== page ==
• Waiting to go diaper-less at night time won’t hurt. As far as bedtime went, we waited until our daughter asked to go without a diaper. It hasn’t gone off seamlessly, by any means, but she now is dry at night.
  • Remain adaptable & patient no matter what doesn’t work. And know unequivocally, your child will be potty trained. You won’t be potty training your child at his high school grad. You just won’t. And believe it or not, there isn’t a Pinterest award for the fastest potty trained kid. So be okay with it all.

Potty training is no easy feet, especially when your child regresses (and then maybe regresses again). See tips and resources on potty training regressions.


Do you have any tips I missed? Please share! Also, check out my Pinterest board with different articles on Potty Training!

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16 thoughts on “8 Tips for Moving Past Potty Training Regression

  1. Ah, yes! We’ve had regressions, struggles, and happily, successes. My daughter is the most stubborn person I know (no clue where she got that! ?) She finally pooed on the potty for the first time maybe two months ago. It was a very long two-year struggle. The potty charts worked for us the best, especially in the beginning to get her to pee. Now when she fills an entire chart up (includes pee and poo), she gets to pick a princess movie.

    1. My cousin said with his twins, they just waited until they knew without a doubt they were ready. Again, there’s no award for being the fastest. So waiting forever won’t actually be forever 🙂

  2. I would caution parents not to push it if there child isn’t ready. We actually made going potty adversive to my eldest because we just decided he was going to be potty trained one summer.

  3. Great tips here! The boys are potty trained except when sleeping. We also use a mini M&M as a reward and it really does the trick. One thing I just can’t get them to do regularly are the #2’s though! All in good time!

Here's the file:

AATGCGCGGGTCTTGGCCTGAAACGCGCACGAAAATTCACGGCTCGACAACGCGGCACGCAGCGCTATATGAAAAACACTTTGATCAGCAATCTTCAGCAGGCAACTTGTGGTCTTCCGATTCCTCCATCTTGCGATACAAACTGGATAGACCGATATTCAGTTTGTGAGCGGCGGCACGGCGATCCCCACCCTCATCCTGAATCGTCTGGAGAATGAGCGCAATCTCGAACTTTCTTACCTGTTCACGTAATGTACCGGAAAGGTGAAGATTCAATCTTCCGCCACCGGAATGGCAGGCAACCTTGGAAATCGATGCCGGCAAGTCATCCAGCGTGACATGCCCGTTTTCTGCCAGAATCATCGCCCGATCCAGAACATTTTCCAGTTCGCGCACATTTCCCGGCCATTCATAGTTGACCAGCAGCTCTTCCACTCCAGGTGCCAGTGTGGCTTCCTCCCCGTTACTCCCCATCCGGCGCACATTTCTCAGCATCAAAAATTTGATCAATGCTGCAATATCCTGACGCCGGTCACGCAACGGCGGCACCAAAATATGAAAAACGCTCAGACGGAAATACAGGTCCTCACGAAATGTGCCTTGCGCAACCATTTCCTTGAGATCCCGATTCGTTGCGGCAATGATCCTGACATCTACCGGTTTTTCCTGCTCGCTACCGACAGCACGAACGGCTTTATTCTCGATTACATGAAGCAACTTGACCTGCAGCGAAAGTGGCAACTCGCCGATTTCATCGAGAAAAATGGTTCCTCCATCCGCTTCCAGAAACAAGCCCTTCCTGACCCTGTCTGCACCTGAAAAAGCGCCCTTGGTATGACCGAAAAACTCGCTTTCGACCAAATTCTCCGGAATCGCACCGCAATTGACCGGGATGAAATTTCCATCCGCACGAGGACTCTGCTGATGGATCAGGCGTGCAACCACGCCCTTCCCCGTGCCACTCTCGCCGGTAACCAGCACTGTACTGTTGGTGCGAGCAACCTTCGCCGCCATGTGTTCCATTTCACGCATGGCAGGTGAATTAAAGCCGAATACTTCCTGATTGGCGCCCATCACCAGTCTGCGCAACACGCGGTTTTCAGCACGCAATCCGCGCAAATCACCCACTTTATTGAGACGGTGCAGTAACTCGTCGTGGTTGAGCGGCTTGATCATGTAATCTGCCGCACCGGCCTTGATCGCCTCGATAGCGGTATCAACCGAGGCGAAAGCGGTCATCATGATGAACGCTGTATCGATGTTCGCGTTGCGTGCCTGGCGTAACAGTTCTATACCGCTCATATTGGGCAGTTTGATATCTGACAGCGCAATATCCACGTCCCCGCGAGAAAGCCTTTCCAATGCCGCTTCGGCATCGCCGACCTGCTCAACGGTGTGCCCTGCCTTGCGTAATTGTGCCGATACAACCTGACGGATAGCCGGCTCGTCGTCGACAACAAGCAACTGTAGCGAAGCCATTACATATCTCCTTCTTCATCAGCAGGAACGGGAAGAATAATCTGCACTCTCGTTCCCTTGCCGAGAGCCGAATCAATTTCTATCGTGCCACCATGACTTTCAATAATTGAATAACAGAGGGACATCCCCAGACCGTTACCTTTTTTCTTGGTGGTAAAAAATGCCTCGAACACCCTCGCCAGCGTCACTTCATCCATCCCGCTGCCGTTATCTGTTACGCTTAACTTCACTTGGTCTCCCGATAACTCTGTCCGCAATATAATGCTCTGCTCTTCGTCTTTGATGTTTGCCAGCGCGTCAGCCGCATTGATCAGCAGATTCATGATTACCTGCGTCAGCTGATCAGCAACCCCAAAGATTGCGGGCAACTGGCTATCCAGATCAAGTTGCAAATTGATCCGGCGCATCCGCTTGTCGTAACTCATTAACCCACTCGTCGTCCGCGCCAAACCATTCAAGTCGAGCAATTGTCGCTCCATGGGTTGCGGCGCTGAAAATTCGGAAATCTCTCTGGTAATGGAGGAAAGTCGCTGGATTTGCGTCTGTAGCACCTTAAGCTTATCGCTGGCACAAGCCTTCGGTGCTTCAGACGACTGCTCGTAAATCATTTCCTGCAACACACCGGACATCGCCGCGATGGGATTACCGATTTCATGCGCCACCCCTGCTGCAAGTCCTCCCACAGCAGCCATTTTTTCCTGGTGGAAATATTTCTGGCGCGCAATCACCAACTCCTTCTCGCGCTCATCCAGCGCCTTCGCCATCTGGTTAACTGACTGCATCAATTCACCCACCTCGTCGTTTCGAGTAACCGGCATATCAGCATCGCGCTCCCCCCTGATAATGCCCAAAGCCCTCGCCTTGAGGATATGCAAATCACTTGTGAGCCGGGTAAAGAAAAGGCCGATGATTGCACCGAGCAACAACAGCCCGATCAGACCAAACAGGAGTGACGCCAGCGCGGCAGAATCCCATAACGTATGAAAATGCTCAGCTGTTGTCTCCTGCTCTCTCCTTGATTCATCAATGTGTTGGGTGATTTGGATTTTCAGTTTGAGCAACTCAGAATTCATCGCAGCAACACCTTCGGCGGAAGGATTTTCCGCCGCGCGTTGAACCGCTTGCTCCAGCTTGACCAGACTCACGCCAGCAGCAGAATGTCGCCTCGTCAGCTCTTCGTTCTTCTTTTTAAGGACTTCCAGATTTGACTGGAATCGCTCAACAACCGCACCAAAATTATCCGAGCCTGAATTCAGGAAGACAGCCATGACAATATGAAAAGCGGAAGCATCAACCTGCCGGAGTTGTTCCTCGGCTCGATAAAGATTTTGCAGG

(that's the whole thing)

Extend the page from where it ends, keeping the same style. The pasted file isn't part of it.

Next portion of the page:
4. I’m going to be honest: after potty training two, I am DREADING doing it for the third. It’s so stress inducing. Now that I’m on the other side with the 6 and 5 year olds, I’m not going to push it. He’ll do it when he’s ready (he’s 18 months). M& M’s might make an appearance, but I don’t want to make it a big deal like I did with his older siblings

  5. I am going to start trying (seriously) with my daughter soon. They say at daycare she pees and poops on the potty all the time, but its different at home. I just need to focus on it more I guess. I am lazy! ha!

    1. How old is she? I’m thinking of training my son too… But am scared. My daughter was great when she went to drop in daycare but well you can see how it went…

  6. We adopted our daughter when she was 13,just 5 months before her 14th birthday and she was having accidents during the daytime and wetting the bed at night from the very first day we got her.We had her checked out by our doctor and he found nothing wrong with her and said the wetting was due to her feeling like an outsider and that she would get over it fairly soon.We had her in cotton training pants with rubberpants over them during the day time and at bedtime we put her into a thick cloth diaper and the rubberpants.This went on for aver 6 months and then we decided it was time to try and toilet train her.We sat her down and told her that is was time to start using the potty and that we would reward her every time she used it.As a further incentive,we took her to the store and let her pick out some panties and she started wearing them with the rubberpants over them and after about 5 months she finially got the hang of it and stayed dry during the day time.Unfortunately,she continued to wet the bed and wore the cloth diaper and rubberpants every night untill past her 15th birthday when she finially stopped.

  7. My daughter is soon to be in kindergarten and she absolutely refuses to use the toilet. She’s been wearing pull-ups seems like forever. I am at wits end. She poops and pees on herself daily and when it is time to go wash it off she acts as if the toilet is not there, she puts the lid down to sit on it to pull on yet another diaper. This is fixing to get really bad when she starts class in a day or two. I can’t send her off to school wearing pullup diapers. How would I explain the situation to the school. Beats me